Iranian movies, which have been getting international awards in recent film festivals, are products of a new line of filmmakers who are seeking to present distinctive performances as an alternative to Hollywood movies which occupy world cinemas.
The history of the Iranian cinema sector, which has gifted some breakthrough films like Children of Heaven, A time for Drunken Horses, and Taste of Cherry, traces back to almost one century ago. Muzaffer al-Din Shah, a member of the Qajar dynasty, which ruled Iran until being overthrown by Pahlavis, kicked off the Iranian journey through cinema by bringing a cinecamera from Paris in 1900. Just five years later, Iranians opened their first movie house and in 1925, which also marked the end of Qajar dynasty, the first movie school was opened. Having a different stance from European and American movies, Iranian cinema produced its first full-length film in 1930.
As it has always been, changes in the political area found its repercussions in movies. Iranian cinema went through a recognizable transformation after the coup which toppled the elected Prime Minister Musaddıq. The influence is still felt in Iranian movies but it first began with Dariush Mehrjui’s movie “The Cow” in 1969. The movie got a Golden Bear award in the Venetian Film Festival.
The Iranian Revolution in 1979 has also created a new understanding in Iranian movies. Despite the constraints set by the new Iranian regime, Iranian movie makers have scrambled to overcome them with new topics and characters in scenarios. Commenting on the success of Iranian movies in the last thirty years, Ihsan Kabil, a cinema expert , said “A closer look at Iranian society tells us the effects of the Iranian Revolution. Many institutions including Iranian cinema have been modified after the revolution. Iranian cinema may be viewed as a combination of other Iranian arts. Movies are melting pots where Iranian theatre, music, painting and literature come together.”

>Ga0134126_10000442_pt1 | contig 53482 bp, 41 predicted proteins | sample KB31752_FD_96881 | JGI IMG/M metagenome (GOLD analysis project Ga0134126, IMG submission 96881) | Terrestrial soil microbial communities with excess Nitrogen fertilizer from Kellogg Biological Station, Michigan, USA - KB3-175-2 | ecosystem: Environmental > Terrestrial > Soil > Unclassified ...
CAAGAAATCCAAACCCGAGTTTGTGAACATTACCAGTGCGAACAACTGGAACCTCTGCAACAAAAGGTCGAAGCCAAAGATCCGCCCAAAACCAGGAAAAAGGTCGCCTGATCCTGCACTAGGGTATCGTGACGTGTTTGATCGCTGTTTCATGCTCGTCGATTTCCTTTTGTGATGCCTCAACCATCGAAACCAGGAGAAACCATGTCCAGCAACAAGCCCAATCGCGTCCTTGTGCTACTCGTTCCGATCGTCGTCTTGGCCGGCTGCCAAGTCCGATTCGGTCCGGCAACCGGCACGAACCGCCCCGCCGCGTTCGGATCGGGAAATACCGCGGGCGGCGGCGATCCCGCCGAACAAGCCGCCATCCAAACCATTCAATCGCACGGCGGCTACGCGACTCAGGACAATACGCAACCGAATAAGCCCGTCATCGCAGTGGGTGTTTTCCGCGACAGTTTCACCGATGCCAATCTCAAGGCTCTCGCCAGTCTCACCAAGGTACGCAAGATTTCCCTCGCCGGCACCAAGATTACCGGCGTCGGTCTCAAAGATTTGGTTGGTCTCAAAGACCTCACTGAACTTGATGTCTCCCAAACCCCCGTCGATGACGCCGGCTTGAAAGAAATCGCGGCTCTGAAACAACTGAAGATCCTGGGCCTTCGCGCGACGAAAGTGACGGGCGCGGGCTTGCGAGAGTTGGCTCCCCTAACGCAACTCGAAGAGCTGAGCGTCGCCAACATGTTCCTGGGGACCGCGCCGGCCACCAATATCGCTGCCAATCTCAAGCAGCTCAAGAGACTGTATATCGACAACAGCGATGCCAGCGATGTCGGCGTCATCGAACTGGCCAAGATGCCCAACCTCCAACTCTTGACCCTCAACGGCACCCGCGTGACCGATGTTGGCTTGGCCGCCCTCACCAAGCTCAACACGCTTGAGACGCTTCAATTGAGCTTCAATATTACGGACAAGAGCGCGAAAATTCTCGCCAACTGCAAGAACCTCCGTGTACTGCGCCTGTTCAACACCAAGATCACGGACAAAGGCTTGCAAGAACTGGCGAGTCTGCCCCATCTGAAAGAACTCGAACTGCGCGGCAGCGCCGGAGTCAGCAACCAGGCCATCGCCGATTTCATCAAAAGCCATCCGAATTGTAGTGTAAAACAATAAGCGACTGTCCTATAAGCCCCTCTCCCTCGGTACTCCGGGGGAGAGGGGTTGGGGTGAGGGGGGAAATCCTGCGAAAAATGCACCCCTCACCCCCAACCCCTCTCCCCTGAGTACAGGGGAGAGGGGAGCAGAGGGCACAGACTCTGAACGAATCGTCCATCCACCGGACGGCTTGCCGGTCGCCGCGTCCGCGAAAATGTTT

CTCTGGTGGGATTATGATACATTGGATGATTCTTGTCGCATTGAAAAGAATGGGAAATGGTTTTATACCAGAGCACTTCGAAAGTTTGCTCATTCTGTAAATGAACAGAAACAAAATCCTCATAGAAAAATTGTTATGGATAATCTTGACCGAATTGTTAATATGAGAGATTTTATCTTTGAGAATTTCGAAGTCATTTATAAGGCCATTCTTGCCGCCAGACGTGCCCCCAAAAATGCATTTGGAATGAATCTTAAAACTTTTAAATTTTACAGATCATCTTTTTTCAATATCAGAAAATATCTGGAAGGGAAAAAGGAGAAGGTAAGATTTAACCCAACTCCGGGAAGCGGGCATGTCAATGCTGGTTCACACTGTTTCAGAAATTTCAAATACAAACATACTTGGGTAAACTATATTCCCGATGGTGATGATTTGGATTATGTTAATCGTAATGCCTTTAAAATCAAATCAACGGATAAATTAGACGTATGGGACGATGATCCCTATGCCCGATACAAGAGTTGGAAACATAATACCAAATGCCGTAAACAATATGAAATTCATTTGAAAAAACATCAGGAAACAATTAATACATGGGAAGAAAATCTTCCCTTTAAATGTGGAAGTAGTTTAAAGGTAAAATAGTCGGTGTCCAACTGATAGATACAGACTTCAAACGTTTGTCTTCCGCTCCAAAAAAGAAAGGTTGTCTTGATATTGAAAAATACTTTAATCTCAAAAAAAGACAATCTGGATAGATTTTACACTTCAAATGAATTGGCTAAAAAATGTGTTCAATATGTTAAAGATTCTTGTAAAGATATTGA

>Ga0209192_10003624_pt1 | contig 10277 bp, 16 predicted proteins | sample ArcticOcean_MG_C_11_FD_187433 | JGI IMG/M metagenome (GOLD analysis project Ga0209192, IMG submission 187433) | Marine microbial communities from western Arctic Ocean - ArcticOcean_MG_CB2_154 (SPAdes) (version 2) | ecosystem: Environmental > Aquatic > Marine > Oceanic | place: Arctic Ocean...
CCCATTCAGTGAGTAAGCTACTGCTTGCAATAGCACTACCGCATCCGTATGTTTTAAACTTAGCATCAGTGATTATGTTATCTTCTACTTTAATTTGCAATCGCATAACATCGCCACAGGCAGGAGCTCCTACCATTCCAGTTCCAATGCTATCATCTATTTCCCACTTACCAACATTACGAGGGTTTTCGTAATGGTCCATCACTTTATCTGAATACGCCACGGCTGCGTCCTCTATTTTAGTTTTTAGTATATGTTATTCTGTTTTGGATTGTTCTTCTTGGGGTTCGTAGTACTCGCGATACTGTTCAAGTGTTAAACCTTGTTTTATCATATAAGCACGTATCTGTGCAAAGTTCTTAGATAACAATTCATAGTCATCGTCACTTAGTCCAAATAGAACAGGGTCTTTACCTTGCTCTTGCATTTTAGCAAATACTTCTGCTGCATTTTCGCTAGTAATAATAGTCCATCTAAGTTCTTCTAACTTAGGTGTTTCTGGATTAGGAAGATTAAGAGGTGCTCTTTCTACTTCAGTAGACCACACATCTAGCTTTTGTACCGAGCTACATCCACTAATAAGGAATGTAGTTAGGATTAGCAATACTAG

State sponsored film industry
Within the restriction of Iranian regime, movie makers are in an effort to compete with their international counterparts. The secret of success lying behind the Iranian movie makers is producing films with a limited budget and strong scenarios. Most Iranian movies are shot by film plateaus sponsored by the state. These plateaus are the center of Iranian cinema. The largest of them is The Cinema City which contains replicas of Tehran’s famous Lalezar Street and Grand Hotel with certain references to pre-revolution Iran.
In another plateau, Imam Ali, there are houses of Osman and Ali, the third and fourth caliphs who ruled Islamic community after the death of Prophet Muhammed respectively. These plateaus where more than one thousand films were shot are also an attraction point for international tourists.
Kuzey News AgencyLast Mod: 04 Aralık 2013, 14:07